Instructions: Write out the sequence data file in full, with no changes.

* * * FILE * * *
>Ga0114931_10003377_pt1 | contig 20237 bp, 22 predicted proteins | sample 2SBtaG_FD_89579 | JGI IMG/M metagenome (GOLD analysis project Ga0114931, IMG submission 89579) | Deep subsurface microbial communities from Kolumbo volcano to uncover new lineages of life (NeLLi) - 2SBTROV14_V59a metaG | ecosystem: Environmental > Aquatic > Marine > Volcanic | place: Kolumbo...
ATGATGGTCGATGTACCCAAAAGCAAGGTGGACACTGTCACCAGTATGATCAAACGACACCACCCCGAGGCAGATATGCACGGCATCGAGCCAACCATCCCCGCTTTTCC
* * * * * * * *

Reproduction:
>Ga0114931_10003377_pt1 | contig 20237 bp, 22 predicted proteins | sample 2SBtaG_FD_89579 | JGI IMG/M metagenome (GOLD analysis project Ga0114931, IMG submission 89579) | Deep subsurface microbial communities from Kolumbo volcano to uncover new lineages of life (NeLLi) - 2SBTROV14_V59a metaG | ecosystem: Environmental > Aquatic > Marine > Volcanic | place: Kolumbo...
ATGATGGTCGATGTACCCAAAAGCAAGGTGGACACTGTCACCAGTATGATCAAACGACACCACCCCGAGGCAGATATGCACGGCATCGAGCCAACCATCCCCGCTTTTCC